Humans have a deep and complex relationship with microbes, but until recently their history has remained largely inaccessible to us. Advances in genomic and proteomic technologies are opening up dramatic new opportunities in the field of archaeology, allowing us to investigate the invisible microbial communities that have long inhabited our human bodies and our food systems - both in sickness and in health. Beyond disease, microbes profoundly shape human health and behaviour through their activity in the microbiome and their diverse roles in food and cuisine. From epidemic disease to alcoholic beverages, microbes are the invisible and often overlooked figures that have profoundly shaped human culture and influenced the course of human history. This lecture discusses how emerging research on ancient microbes is impacting how we investigate the human past and how we understand human and microbial cultures today.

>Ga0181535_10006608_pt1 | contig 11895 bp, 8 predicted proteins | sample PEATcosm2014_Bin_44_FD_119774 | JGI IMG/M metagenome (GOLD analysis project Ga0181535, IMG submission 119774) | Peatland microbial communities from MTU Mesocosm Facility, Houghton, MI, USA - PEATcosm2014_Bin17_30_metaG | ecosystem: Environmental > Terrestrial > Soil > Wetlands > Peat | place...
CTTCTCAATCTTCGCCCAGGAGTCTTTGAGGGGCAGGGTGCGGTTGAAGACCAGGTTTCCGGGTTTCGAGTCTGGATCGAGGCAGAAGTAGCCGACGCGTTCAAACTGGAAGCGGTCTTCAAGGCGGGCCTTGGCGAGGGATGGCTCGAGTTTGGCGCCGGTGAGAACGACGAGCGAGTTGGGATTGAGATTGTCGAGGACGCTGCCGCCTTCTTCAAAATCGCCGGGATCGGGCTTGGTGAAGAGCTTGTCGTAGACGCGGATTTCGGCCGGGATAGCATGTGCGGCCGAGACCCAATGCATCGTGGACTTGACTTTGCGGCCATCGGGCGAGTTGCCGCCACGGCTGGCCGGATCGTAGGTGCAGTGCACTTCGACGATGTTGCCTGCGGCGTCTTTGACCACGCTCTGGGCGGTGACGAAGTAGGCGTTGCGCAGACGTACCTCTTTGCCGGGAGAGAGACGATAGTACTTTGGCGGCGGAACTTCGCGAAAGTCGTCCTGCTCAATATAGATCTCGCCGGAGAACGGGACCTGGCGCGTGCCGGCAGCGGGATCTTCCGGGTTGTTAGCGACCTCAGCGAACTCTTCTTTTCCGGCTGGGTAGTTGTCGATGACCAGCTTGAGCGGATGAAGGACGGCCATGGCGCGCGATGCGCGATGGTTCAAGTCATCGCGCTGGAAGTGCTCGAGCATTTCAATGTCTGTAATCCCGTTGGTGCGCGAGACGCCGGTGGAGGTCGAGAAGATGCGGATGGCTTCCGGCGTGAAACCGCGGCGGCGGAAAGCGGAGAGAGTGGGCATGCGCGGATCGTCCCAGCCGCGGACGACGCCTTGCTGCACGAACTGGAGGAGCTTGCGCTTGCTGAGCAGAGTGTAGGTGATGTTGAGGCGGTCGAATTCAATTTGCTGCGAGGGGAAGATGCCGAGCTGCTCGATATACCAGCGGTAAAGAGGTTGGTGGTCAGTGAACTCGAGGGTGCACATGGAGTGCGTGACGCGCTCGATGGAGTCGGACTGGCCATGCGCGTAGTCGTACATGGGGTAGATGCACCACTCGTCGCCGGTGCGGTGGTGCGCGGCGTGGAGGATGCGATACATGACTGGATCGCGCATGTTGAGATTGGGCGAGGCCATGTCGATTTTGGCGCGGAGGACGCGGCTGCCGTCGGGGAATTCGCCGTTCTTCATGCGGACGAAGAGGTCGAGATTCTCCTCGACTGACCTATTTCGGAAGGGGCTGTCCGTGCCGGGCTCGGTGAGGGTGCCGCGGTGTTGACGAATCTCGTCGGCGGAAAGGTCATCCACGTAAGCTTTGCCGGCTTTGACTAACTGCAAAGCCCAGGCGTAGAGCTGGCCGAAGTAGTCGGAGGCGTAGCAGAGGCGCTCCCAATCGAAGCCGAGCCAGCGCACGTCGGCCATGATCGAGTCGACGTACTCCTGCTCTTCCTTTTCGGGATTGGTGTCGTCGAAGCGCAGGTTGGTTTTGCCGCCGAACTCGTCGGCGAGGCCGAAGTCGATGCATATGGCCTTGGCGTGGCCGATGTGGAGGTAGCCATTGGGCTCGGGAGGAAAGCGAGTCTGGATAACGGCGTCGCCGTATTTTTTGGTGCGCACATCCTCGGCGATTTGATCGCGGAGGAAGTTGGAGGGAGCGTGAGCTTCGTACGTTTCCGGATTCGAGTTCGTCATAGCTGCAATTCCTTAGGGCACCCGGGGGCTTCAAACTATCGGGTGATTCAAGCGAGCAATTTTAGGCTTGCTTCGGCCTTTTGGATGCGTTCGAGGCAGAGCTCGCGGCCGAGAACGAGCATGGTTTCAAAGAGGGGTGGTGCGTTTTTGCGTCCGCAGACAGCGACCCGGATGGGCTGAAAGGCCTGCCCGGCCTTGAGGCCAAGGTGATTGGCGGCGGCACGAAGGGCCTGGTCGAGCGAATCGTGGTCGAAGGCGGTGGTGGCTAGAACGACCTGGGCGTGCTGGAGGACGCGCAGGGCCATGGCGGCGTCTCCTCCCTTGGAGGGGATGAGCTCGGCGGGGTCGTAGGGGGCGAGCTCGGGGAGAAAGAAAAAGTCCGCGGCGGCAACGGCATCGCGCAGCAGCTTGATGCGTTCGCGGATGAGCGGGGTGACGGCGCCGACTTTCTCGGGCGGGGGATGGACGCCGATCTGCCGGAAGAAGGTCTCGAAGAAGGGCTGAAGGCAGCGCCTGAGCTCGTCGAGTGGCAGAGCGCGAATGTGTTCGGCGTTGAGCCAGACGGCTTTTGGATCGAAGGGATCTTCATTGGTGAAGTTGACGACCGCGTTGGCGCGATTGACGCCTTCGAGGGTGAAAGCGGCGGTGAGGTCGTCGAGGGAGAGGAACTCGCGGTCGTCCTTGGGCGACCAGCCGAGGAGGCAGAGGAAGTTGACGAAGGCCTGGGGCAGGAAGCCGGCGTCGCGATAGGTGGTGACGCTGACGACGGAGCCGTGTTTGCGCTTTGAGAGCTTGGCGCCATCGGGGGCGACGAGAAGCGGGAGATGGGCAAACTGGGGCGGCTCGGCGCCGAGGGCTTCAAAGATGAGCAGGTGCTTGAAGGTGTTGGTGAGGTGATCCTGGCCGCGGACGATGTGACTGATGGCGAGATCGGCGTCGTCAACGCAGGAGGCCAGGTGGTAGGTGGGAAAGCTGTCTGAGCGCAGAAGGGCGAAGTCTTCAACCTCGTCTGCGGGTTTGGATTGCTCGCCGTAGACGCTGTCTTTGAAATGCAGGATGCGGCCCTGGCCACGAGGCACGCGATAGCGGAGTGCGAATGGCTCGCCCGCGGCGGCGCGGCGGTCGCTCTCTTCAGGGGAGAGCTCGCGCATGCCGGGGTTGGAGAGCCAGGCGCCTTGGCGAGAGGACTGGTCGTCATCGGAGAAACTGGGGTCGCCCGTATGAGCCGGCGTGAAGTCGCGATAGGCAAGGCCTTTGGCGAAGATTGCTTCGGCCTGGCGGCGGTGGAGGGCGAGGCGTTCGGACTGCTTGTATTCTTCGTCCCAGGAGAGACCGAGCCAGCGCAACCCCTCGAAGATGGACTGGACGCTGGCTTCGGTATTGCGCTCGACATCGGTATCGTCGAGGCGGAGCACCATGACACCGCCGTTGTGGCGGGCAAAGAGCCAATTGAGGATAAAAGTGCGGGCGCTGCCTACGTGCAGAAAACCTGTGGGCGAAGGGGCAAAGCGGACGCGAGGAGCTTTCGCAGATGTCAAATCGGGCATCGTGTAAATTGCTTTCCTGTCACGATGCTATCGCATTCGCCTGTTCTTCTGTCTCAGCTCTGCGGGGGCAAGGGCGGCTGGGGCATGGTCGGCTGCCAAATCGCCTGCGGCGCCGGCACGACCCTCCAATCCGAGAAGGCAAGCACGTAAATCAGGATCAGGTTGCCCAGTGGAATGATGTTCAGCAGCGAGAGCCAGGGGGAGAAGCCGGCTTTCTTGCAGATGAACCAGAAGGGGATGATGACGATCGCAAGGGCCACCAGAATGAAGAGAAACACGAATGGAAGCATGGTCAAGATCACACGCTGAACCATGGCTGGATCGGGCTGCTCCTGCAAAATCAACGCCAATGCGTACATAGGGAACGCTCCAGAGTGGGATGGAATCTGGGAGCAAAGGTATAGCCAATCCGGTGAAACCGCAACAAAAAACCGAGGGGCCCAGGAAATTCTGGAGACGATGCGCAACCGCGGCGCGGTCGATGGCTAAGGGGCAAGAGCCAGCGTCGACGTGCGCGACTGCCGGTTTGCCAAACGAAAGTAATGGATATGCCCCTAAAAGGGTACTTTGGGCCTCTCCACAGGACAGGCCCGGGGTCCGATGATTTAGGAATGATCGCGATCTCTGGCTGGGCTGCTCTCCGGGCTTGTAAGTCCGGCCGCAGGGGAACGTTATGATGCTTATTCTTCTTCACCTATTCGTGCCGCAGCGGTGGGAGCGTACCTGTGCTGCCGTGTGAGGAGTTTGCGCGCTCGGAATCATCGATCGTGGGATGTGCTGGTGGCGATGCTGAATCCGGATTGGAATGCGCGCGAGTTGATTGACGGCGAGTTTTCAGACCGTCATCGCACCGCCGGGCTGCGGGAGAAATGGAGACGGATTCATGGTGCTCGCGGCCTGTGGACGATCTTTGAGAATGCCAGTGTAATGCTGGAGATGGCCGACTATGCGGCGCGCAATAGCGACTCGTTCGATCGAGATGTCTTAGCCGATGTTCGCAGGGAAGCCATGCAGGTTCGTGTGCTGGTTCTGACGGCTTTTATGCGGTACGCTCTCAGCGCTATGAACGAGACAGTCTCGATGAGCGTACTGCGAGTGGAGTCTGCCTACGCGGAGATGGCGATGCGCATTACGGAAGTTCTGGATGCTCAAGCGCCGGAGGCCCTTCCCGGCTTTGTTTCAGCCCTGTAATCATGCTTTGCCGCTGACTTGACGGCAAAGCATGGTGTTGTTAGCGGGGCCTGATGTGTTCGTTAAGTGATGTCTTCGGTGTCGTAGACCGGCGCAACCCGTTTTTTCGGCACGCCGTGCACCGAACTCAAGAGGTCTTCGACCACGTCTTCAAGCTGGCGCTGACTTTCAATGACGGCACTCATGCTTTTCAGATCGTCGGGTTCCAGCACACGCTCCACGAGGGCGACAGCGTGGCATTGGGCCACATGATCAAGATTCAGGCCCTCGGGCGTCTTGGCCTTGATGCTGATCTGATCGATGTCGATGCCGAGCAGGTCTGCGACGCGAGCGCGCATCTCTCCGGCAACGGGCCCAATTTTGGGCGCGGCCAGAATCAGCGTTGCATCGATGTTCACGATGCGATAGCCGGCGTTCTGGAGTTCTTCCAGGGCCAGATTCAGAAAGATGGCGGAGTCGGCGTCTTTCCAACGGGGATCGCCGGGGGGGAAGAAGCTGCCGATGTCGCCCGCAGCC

Speaker: Dr Christina Warinner, Assistant Professor of Anthropology, Harvard University; Group Leader of Microbiome Sciences, Max Planck Institute for the Science of Human History; University Professor of Biological Sciences, Friedrich Schiller University
Christina Warinner earned her PhD in Anthropology at Harvard University and completed her postdoctoral training in evolutionary medicine and microbiome sciences at the University of Zürich and the University of Oklahoma. She is now an Assistant Professor of Anthropology at Harvard University and a Professor of Microbiome Sciences in the Department of Archaeogenetics at the Max Planck Institute for the Science of Human History.
Chair: Professor Norman Hammond FBA, Senior Fellow, McDonald Institute for Archaeological Research, University of Cambridge; Professor Emeritus of Archaeology, Boston University
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